Author: John McGee | Focus On The Family.
When you attempt anything significant, you will face times of discouragement. It always comes with the territory. Since you’ll probably have many periods of discouragement, if you’re observant, you will probably notice patterns about how to best handle them.
I’m still learning, but here is what I’ve learned so far and the steps I now take when I’m discouraged.
Go to sleep
Discouragement and sleep deprivation seem to go hand in hand. When I’m discouraged, one of the first things I do is commit to go to bed early. When you’re tired, problems seem to be magnified. When you’re well-rested, you can see them in their proper place. Like Elijah, if I can just get some sleep, I often wake up ready to go, rather than being paralyzed by discouragement.
Remember God is in control
Scripture is full of stories of people who faced dire circumstances during the journey and later found out that God was in control the entire time. When I’m discouraged, I remember people like Joseph who faced some discouraging circumstances but later found out that God was ordaining his steps and had been in control the whole time. I’ve found that when I repeatedly affirm God’s sovereignty, my circumstances don’t always change, but my ability to continue on through them does. Pick your favourite leader in Scripture and remember that just as God was with them and in control of their circumstances, He is with you.
I once asked a medical doctor, who has seen many depressed patients, what his best piece of advice was for those who struggle depression. He said, “I tell my patients to sweat and workout hard.” When I’m discouraged, lacing up my running shoes is generally one of the last things I want to do. However, I’ve learned that this doctor was correct. Vigorous exercise and the ensuing rush of endorphins helps the clouds part. I never want to run when I’m discouraged, but I’m always glad when I do.
Tell your spouse
Discouragement grows in isolation but dissipates when it’s out in the open. Since I am one with my spouse, I need her help when I’m discouraged. Sometimes there’s nothing new to say or do, but just letting your spouse know helps them know to pray, encourage, and look out for you along the way.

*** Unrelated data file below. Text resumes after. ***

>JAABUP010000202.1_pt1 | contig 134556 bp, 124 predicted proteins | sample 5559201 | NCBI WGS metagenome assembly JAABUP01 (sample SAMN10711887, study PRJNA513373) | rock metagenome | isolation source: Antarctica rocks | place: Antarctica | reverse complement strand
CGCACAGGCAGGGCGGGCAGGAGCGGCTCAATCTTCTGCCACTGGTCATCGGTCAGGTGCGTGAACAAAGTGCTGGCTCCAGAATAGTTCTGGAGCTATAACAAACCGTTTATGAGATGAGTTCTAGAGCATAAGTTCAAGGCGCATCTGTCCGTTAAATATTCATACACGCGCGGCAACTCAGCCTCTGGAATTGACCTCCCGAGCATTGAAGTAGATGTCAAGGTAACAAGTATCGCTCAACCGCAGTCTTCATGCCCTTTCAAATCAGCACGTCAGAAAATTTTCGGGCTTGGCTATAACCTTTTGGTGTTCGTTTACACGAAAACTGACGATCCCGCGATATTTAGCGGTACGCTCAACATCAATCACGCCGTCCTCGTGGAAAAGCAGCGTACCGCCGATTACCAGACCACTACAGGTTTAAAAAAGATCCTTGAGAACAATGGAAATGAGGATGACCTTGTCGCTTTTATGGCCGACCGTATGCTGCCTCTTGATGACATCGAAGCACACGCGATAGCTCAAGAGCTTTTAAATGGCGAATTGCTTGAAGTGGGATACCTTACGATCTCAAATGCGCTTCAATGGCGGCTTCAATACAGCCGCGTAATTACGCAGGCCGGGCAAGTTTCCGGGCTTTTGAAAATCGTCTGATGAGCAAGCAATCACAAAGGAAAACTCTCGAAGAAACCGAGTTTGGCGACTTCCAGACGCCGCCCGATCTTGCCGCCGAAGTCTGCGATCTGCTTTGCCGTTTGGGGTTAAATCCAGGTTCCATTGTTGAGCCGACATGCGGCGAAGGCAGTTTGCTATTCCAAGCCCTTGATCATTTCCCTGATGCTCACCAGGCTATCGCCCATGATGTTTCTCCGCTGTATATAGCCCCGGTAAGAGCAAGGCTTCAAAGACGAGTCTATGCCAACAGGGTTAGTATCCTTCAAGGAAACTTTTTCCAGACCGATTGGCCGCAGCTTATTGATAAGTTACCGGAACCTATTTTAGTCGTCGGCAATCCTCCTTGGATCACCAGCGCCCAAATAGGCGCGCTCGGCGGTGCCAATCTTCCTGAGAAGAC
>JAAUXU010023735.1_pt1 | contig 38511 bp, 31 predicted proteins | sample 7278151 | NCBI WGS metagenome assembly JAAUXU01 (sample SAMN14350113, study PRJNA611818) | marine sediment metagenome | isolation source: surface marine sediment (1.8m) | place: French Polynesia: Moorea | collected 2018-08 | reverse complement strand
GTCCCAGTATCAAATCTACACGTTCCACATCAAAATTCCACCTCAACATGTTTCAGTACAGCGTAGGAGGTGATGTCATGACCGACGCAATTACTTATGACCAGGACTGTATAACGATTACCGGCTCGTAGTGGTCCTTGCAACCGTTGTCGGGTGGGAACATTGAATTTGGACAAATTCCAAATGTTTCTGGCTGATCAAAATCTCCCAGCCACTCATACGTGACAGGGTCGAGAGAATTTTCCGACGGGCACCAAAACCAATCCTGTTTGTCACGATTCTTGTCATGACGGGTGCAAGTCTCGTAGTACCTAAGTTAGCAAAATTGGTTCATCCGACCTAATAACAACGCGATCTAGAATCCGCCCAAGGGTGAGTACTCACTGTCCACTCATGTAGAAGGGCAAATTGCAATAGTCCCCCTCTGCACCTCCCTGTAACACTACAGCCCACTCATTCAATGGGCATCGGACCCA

When I’m discouraged, I’m amazed at how quickly I open the freezer thinking the answer lies in a large bowl of ice cream. Lollies and ice cream actually do make me feel better for a few minutes. The problem is that I actually feel worse after the sugar crash. Being disciplined to eat healthy will keep you from riding blood sugar rushes and crashes which make it difficult to manage your emotional state.
Spend time in God’s Word
If you’re like most leaders, you struggle to find time to read and meditate on Scripture. When I’m discouraged, I prioritize time to read the Bible for me. Christians historically have turned to the Psalms when they are depressed or distressed. One of the first places I go is Psalm 73:24-25. As I read and meditate, I ask the Lord to help me see that He is all I need and all I should desire. Getting my heart to this place helps me focus on Christ and not on the things that I wish I had or the things that aren’t going my way.
Do something that recharges you
For some, an activity will recharge us. For others, it’s people or even solitude that gives energy. I have a friend who’s the most positive and joyful person I know. If I’m down, he gets a phone call and lunch invitation. When I’m with him, I can feel my emotional status change the same way a dead phone charges when you plug it into the wall. Figure out who or what would charge your batteries, and put it on the calendar, even if it means canceling something else.
I’ve learned that leaders are generally good at helping people walk through seasons of discouragement.
I’ve also learned that leaders aren’t always good at following the same advice they give to others. It’s as if they tell everyone else on the team to follow the doctor’s orders but chose to play hurt themselves. Athletic injuries can get worse if you ignore them – depression and discouragement are much the same.
Make sure you have a plan that you will follow before your next season of discouragement. When things are difficult or you’re discouraged, make sure to put your own emotional oxygen mask on before you tend to the needs of others. This isn’t selfish – it’s simply good leadership.
About the author: John Mcgee is the director of Marriage Ministry and re|engage at Watermark Community Church in Dallas Texas. He is passionate about helping churches prepare, establish, enrich, and restore marriages in their communities.